Native Americans to Mourn on Thanksgiving: ‘No Thanks, No Giving’

2021 National Day of Mourning Thursday noon Cole's Hill, Plymouth
Twitter/Massachusetts Peace Action

Members of Native American tribes in New England are gathering where the Pilgrims originally settled to mourn Indigenous people “who’ve suffered centuries of racism and mistreatment,” the Associated Press (AP) reported Thursday.

The National Day of Mourning in Plymouth, Massachusetts, is supposed to bring attention to the “disease and oppression” European settlers brought with them, the article read.

“We Native people have no reason to celebrate the arrival of the Pilgrims,” Kisha James, who is a member of the Aquinnah Wampanoag and Oglala Lakota tribes, stated.

The outlet continued:

“We want to educate people so that they understand the stories we all learned in school about the first Thanksgiving are nothing but lies. Wampanoag and other Indigenous people have certainly not lived happily ever after since the arrival of the Pilgrims,” James said. “To us, Thanksgiving is a day of mourning, because we remember the millions of our ancestors who were murdered by uninvited European colonists such as the Pilgrims. Today, we and many Indigenous people around the country say, ‘No Thanks, No Giving.’”

It marks the 52nd year the United American Indians of New England organized the gathering. The first took place in 1970.

According to its Facebook page, the group said, “We educate and organize around the racism and genocide denial perpetuated via the Pilgrim mythology and the Thanksgiving myth.”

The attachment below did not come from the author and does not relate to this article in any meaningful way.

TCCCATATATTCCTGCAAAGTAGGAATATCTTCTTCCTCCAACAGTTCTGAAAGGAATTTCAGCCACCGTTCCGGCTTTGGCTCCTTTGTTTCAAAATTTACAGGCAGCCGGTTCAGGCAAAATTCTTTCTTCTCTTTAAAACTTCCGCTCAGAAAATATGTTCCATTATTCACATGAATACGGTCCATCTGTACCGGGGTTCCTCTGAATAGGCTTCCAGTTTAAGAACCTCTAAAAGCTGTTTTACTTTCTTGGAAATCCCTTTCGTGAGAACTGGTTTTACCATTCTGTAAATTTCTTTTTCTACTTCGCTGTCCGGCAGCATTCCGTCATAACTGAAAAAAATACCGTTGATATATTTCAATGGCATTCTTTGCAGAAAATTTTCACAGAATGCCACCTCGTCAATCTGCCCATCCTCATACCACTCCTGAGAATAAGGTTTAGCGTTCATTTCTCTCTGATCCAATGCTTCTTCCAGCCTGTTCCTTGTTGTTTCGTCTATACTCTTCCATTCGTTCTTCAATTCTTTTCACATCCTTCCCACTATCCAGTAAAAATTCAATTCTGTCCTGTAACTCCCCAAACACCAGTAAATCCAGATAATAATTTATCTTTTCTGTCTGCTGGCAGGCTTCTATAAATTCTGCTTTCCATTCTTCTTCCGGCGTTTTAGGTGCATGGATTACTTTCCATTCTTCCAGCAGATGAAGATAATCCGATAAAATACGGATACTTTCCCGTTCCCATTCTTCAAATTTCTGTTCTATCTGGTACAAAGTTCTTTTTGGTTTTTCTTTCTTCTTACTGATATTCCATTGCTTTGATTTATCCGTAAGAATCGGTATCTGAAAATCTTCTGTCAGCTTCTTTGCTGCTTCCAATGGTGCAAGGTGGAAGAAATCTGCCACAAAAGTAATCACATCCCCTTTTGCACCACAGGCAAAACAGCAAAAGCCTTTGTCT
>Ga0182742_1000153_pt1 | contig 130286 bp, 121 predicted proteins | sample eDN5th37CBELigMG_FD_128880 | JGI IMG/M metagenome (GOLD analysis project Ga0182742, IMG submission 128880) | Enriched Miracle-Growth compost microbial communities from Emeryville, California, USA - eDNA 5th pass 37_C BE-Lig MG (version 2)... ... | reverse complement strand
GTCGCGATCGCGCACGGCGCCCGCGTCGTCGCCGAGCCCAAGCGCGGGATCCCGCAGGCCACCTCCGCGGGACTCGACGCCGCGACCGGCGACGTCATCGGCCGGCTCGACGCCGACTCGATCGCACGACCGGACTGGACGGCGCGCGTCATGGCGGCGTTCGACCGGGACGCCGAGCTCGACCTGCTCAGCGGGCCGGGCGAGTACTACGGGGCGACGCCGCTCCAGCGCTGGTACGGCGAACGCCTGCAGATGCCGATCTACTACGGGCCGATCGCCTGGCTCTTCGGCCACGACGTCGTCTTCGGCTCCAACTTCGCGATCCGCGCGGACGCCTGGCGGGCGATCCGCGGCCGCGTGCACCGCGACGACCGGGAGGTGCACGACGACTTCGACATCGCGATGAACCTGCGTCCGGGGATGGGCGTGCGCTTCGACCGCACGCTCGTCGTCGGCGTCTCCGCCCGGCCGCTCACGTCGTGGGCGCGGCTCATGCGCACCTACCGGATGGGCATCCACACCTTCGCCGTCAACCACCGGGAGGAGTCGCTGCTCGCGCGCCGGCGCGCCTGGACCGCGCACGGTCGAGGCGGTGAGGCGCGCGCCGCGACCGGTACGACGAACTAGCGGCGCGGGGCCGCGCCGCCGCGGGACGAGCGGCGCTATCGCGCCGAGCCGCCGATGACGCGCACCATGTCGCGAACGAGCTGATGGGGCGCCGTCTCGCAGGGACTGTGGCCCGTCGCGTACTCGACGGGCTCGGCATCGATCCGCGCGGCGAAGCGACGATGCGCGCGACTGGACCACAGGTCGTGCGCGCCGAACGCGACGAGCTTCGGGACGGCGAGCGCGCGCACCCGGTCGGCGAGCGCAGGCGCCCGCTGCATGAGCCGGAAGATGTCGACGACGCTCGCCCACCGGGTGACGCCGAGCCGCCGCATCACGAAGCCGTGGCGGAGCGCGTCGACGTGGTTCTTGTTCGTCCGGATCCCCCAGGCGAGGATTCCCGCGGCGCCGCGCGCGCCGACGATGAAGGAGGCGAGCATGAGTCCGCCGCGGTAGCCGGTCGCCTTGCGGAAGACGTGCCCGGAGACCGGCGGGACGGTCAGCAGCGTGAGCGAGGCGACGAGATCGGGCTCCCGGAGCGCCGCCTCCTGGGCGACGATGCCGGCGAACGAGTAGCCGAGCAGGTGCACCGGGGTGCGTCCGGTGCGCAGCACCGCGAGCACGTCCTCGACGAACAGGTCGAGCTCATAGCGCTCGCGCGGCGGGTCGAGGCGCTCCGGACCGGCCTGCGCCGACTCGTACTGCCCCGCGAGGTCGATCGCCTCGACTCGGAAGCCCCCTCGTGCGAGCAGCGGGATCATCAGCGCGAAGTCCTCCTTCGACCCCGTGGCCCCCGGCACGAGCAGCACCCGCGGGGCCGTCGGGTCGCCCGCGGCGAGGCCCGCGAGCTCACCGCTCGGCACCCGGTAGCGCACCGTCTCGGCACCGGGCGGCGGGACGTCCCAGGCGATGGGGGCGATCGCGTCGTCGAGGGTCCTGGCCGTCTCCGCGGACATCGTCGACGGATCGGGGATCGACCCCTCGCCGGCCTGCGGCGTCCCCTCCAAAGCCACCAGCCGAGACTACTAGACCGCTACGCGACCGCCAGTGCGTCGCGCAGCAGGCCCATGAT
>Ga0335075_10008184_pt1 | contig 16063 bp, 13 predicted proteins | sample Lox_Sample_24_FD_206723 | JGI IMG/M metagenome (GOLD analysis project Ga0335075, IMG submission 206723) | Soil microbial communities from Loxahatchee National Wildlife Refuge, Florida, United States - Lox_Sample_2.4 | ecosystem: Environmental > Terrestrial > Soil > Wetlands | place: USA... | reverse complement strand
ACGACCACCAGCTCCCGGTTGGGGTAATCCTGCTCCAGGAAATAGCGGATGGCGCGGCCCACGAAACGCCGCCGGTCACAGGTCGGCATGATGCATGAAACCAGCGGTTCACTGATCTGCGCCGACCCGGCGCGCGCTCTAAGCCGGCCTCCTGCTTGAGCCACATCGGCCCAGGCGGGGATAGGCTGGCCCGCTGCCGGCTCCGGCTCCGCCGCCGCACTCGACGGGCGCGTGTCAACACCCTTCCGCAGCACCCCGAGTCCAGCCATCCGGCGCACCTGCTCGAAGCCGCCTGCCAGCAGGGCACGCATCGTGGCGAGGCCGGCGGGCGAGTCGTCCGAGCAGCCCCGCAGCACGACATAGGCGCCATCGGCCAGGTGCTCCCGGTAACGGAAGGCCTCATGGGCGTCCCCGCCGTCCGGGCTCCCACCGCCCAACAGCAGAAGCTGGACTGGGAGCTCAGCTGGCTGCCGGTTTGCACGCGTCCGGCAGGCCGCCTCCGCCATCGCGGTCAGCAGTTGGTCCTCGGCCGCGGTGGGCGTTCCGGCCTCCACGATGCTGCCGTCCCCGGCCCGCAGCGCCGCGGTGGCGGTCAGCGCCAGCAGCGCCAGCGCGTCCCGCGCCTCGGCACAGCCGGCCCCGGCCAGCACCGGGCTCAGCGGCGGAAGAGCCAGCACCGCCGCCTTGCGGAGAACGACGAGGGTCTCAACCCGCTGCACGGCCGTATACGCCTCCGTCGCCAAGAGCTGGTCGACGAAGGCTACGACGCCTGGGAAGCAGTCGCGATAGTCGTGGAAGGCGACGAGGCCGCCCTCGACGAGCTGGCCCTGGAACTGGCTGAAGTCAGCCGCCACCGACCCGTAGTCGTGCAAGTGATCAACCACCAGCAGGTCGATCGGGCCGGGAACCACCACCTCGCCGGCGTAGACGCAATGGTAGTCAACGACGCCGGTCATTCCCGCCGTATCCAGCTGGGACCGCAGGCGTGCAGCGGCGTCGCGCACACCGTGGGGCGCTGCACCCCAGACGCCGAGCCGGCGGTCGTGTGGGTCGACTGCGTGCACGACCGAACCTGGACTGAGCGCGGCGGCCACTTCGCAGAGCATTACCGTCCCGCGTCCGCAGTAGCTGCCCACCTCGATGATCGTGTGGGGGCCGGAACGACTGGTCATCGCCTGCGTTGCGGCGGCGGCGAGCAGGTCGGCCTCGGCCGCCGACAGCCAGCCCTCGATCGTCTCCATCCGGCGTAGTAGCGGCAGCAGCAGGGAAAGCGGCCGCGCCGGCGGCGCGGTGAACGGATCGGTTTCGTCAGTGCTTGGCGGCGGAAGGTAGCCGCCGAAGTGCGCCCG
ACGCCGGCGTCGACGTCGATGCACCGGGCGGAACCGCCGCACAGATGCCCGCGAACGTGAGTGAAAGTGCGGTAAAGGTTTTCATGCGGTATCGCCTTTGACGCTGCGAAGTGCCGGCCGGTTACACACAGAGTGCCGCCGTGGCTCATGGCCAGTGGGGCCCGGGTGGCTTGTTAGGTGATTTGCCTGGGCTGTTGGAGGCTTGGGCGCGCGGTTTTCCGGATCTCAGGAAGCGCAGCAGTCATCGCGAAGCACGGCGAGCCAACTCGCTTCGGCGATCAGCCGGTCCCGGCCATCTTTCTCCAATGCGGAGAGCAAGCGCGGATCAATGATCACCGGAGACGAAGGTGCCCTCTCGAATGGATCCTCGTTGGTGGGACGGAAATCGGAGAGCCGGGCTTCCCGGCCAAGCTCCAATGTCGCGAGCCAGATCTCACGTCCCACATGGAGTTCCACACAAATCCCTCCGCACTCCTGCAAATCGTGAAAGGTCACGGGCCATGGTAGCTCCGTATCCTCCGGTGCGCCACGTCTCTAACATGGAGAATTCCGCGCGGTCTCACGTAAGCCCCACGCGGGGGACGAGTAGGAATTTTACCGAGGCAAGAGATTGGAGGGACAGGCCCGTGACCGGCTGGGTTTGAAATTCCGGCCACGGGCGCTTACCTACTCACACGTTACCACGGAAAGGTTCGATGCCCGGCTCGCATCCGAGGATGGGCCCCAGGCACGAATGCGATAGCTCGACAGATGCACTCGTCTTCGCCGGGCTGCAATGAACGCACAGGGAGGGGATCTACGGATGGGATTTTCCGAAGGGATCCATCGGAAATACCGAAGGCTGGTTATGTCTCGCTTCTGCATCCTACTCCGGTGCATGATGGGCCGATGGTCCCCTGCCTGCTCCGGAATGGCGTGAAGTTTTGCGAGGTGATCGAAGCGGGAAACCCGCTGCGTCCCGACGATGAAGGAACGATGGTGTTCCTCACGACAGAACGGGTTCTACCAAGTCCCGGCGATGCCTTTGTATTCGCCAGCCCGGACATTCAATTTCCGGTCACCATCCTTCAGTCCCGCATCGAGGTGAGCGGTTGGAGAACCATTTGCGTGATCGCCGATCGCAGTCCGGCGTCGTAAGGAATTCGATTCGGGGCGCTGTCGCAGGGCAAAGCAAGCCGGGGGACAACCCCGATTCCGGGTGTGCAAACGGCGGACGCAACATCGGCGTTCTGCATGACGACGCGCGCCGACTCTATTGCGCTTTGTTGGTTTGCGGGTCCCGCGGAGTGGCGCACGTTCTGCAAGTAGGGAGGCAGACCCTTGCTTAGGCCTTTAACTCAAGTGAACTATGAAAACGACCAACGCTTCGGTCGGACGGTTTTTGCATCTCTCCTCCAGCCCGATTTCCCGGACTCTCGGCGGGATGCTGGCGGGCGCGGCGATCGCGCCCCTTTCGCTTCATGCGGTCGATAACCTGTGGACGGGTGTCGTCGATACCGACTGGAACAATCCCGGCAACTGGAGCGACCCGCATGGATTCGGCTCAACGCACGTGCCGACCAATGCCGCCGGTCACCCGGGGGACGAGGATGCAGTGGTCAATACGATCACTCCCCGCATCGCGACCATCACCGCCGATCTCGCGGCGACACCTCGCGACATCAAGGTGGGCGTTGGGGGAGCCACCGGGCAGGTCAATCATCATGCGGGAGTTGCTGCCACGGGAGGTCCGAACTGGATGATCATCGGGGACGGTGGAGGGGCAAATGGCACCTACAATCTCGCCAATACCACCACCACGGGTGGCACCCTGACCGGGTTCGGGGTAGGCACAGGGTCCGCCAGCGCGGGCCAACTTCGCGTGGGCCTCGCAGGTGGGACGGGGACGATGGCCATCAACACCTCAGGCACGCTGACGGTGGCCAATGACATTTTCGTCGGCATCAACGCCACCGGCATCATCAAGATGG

Participants will arrive at noon on Cole’s Hill, a mound that overlooks Plymouth Rock, and will livestream the event, according to the AP.

However, honoring the founding of Plymouth in 1620 was not meant to turn a blind eye to the terrible history of American slavery that began in 1619 in Virginia, wrote Breitbart News’s Rebecca Mansour:

And to celebrate Thanksgiving is not to dismiss the atrocities committed against our Native communities, even sadly at the hands of the Pilgrims’ descendants. On Thanksgiving, we acknowledge that the Pilgrims and the Natives did, in fact, come together in peace in November 1621. We celebrate their story—and the ritual reenactment of it with a turkey feast and prayers of thanksgiving—to acknowledge our highest aspirations, not to whitewash our history or minimize our mistakes.

The Thanksgiving holiday affirms who Americans want to be because “it commemorates who the Pilgrims actually were,” she stated.

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